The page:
Should you find yourself at the helm of an awards show, Vulture has a how-to guide for playing off rambling winners.

Awards shows have a myriad of stakeholders: the nominees, the studios and networks backing them, the advertisers, the bartenders on hand to keep things interesting. But everything that unfolds must serve the viewer, without whom there would be nothing. “My approach to the show is putting myself in the fifth-row center and showing the audience at home what they would see if they were sitting right there,” says Jeff Margolis.

Dick Clark first recruited Margolis, who had a background in variety series and celebrity TV specials, to direct the 1982 American Music Awards. Through the mid-2010s, Margolis oversaw various Academy Award, Emmy (prime time and daytime), Screen Actors Guild, and TV Land Award telecasts. The Oscars, of course, was particularly notorious for running long. There’s only so much directors can do to curb the bloat — more on that next — but they can enforce a balance between indulgence and efficiency. “My job is to make everybody look good,” Margolis says. The problem? Not everybody is mindful of the ticking clock. For every Merritt Wever, there’s a Cuba Gooding Jr.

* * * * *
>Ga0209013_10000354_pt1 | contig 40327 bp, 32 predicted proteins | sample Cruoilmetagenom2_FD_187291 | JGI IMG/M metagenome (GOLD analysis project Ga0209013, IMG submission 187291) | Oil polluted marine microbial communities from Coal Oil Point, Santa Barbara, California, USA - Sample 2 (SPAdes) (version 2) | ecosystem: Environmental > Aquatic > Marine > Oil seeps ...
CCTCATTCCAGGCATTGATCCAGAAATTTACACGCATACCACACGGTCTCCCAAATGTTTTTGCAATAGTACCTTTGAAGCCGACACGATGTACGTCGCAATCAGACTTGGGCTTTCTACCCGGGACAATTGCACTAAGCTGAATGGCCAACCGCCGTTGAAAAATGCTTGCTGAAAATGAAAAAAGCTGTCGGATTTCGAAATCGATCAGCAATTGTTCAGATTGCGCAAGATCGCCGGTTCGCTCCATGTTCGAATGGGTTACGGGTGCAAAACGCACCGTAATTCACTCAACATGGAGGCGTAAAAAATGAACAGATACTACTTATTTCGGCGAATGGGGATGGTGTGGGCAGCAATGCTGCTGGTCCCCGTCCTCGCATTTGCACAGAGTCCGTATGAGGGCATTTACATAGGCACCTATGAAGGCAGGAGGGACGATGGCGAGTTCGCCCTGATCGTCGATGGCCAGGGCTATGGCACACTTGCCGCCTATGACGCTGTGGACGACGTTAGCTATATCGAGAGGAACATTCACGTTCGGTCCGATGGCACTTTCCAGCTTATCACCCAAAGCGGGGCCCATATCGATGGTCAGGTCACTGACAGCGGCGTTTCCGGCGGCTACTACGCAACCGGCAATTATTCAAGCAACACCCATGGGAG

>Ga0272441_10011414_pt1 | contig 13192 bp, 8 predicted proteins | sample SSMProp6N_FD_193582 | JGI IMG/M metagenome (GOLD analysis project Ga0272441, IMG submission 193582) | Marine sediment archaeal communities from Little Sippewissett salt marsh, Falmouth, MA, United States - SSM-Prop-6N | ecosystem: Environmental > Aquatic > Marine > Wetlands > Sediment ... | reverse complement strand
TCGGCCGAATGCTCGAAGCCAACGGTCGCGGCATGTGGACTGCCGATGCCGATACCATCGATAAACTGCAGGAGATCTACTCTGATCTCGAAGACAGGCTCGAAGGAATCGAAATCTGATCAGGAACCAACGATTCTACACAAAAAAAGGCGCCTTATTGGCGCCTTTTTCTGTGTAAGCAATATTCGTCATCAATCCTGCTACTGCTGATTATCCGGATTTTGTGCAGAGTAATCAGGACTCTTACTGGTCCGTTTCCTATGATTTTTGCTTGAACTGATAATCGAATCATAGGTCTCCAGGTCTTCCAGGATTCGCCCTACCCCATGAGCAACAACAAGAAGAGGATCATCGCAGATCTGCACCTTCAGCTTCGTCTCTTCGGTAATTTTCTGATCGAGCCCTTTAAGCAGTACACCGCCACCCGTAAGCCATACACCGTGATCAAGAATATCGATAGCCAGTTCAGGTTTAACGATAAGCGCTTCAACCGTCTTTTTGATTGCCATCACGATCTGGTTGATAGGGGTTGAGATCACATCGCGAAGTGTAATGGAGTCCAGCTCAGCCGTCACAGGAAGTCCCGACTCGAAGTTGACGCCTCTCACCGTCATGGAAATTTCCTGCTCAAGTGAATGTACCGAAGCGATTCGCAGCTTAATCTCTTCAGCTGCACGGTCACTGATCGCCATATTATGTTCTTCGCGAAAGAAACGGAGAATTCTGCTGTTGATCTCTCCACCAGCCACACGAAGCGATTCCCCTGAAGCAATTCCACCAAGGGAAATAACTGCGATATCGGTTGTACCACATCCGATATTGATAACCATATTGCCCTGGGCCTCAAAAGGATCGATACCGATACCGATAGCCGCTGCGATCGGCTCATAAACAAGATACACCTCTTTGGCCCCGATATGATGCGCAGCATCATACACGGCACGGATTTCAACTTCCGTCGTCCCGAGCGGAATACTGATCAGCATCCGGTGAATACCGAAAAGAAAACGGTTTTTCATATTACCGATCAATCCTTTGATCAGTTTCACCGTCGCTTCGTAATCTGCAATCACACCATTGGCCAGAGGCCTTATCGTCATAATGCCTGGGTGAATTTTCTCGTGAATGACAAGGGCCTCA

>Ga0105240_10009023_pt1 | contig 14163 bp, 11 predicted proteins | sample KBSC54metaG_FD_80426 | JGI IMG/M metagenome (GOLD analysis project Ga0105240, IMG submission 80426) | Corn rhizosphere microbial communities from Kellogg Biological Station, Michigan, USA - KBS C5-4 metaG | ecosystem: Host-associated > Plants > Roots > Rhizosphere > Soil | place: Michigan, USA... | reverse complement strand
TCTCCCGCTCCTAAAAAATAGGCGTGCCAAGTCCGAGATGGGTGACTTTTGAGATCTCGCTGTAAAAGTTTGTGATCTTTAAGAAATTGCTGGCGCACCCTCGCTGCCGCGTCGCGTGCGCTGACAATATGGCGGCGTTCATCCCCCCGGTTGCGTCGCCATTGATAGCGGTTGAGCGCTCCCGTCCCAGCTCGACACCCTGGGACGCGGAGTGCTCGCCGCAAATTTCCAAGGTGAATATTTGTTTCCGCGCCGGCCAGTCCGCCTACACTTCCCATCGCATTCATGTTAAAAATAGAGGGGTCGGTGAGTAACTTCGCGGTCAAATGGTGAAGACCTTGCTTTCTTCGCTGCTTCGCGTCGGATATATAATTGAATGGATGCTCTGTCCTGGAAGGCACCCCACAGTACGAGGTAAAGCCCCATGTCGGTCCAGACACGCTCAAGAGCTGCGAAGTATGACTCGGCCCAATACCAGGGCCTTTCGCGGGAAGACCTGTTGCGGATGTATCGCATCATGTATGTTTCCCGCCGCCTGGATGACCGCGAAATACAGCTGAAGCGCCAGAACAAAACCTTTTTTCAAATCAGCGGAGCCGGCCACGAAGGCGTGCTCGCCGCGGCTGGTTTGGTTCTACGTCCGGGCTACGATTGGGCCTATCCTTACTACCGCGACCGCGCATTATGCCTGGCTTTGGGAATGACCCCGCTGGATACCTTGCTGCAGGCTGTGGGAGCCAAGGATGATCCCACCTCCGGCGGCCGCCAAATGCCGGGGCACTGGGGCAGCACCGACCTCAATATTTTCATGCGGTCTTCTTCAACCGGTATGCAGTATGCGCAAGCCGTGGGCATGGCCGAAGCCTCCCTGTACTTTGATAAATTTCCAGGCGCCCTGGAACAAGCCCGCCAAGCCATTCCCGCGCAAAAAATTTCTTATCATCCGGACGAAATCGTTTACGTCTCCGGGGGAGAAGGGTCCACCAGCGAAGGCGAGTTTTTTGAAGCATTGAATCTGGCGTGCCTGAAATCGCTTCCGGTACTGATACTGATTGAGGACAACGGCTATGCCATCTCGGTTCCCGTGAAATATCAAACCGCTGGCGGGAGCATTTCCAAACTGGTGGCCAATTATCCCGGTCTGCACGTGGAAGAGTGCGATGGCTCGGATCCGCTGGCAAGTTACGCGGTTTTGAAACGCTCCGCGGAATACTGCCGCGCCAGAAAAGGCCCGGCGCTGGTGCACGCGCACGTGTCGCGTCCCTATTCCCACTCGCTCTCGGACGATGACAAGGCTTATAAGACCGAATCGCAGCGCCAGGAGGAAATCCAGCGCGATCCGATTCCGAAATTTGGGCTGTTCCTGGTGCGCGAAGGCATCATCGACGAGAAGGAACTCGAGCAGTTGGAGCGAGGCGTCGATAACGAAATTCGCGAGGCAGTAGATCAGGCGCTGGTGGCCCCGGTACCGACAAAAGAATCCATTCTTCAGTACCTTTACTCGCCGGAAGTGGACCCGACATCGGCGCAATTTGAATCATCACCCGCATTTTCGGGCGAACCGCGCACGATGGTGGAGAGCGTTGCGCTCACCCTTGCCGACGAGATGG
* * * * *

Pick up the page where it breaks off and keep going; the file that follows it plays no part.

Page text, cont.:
The team running the show budgets for time forfeited to protracted speeches and minor mishaps, but it’s never an exact discipline. If the host’s monologue runs over or an unexpected standing ovation eats up some of the first hour, the director tries to make up for the lapse in the second hour. That could mean nixing the announcer’s teases or positioning the next presenters so they won’t have to walk across the stage after the commercial break. Certain categories will opt for shorter nomination packages that excise clips. Margolis, whose book We’re Live in 5: My Extraordinary Life in Television comes out in February, calls these “insurance policies.” Trim 10 seconds here and 15 seconds there, and before you know it, you’re back on track, hopefully. “Every second counts,” he says.

The next course of action: weaponizing the orchestra. The director wears a headset so they can communicate with the producers, camera crew, stagehands, and, crucially, the conductor. When speeches exceed their allotted 45 seconds, the director might instruct the conductor to cue the play-off score. “As soon as somebody gets up to the mic and starts reading off a piece of paper, you know you’re in trouble,” Margolis half-jokes. Even worse? When there are multiple winners — say, for Best Sound at the Oscars or Outstanding Writing for a Variety Series at the Emmys — and they neglect to appoint a sole spokesperson.